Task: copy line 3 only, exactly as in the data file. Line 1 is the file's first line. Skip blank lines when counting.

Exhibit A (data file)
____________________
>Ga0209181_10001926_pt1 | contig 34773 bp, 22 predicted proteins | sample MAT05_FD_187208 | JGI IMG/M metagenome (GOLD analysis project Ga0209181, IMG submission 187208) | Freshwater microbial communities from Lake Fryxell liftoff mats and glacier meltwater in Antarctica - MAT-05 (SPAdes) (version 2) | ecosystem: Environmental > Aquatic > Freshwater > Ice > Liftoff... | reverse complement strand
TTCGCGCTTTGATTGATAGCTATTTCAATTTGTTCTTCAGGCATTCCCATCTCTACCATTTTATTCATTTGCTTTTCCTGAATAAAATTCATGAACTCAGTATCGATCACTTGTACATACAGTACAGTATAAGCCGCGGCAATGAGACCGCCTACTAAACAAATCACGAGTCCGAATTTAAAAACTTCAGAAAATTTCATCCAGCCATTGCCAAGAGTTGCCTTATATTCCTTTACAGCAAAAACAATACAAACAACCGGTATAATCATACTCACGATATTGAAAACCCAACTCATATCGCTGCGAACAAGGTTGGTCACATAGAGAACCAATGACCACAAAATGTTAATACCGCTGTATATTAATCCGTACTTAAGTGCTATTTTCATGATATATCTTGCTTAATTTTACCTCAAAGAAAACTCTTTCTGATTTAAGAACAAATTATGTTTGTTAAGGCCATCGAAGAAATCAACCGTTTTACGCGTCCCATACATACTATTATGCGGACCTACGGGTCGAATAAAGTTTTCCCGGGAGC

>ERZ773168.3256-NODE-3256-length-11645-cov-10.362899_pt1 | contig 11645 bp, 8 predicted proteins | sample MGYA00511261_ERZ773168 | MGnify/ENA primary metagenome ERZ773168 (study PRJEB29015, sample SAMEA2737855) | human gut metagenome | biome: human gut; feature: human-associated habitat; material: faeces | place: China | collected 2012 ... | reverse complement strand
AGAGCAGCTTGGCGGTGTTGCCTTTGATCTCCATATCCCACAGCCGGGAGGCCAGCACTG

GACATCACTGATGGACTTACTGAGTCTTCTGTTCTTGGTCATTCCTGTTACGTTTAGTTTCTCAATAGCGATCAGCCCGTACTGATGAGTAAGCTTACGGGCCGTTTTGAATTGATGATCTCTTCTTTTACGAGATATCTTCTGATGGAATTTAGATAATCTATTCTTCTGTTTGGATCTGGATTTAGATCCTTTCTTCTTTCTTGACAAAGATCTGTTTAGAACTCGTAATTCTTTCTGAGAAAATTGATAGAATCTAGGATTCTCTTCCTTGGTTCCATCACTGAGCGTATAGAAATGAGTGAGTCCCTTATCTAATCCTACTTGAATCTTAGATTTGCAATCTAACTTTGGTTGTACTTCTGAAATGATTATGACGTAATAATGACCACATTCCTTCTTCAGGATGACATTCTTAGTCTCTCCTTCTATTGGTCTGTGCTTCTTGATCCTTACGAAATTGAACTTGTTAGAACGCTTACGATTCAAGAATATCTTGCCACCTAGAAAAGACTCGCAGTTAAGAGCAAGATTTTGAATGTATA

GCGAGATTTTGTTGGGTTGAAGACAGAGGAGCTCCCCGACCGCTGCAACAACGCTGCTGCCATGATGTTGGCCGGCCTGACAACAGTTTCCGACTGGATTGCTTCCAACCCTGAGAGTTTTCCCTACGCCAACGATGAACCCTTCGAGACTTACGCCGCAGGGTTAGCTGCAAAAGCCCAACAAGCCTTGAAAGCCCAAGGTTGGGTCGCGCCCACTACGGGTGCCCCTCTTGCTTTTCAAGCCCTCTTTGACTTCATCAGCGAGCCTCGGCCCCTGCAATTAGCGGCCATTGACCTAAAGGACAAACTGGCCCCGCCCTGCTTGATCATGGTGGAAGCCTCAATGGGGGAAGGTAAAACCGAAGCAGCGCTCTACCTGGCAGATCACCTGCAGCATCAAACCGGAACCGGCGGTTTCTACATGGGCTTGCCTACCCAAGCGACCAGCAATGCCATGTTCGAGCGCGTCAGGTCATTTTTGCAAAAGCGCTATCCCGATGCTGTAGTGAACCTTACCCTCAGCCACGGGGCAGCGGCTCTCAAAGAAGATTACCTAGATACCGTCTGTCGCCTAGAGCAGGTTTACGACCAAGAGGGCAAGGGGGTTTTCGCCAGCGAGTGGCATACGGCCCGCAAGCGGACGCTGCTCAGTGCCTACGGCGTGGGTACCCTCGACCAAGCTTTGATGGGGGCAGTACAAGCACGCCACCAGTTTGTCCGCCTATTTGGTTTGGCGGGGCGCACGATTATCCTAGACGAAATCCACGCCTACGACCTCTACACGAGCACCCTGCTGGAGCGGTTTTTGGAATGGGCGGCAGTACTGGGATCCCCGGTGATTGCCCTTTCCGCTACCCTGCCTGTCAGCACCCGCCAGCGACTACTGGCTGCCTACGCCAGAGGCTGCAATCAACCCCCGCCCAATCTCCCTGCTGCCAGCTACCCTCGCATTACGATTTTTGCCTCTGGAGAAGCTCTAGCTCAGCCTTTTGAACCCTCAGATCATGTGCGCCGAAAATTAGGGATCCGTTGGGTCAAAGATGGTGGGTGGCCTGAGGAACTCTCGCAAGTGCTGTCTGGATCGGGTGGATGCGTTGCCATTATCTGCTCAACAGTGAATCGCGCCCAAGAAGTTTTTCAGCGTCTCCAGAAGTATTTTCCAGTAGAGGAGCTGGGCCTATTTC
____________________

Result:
>ERZ773168.3256-NODE-3256-length-11645-cov-10.362899_pt1 | contig 11645 bp, 8 predicted proteins | sample MGYA00511261_ERZ773168 | MGnify/ENA primary metagenome ERZ773168 (study PRJEB29015, sample SAMEA2737855) | human gut metagenome | biome: human gut; feature: human-associated habitat; material: faeces | place: China | collected 2012 ... | reverse complement strand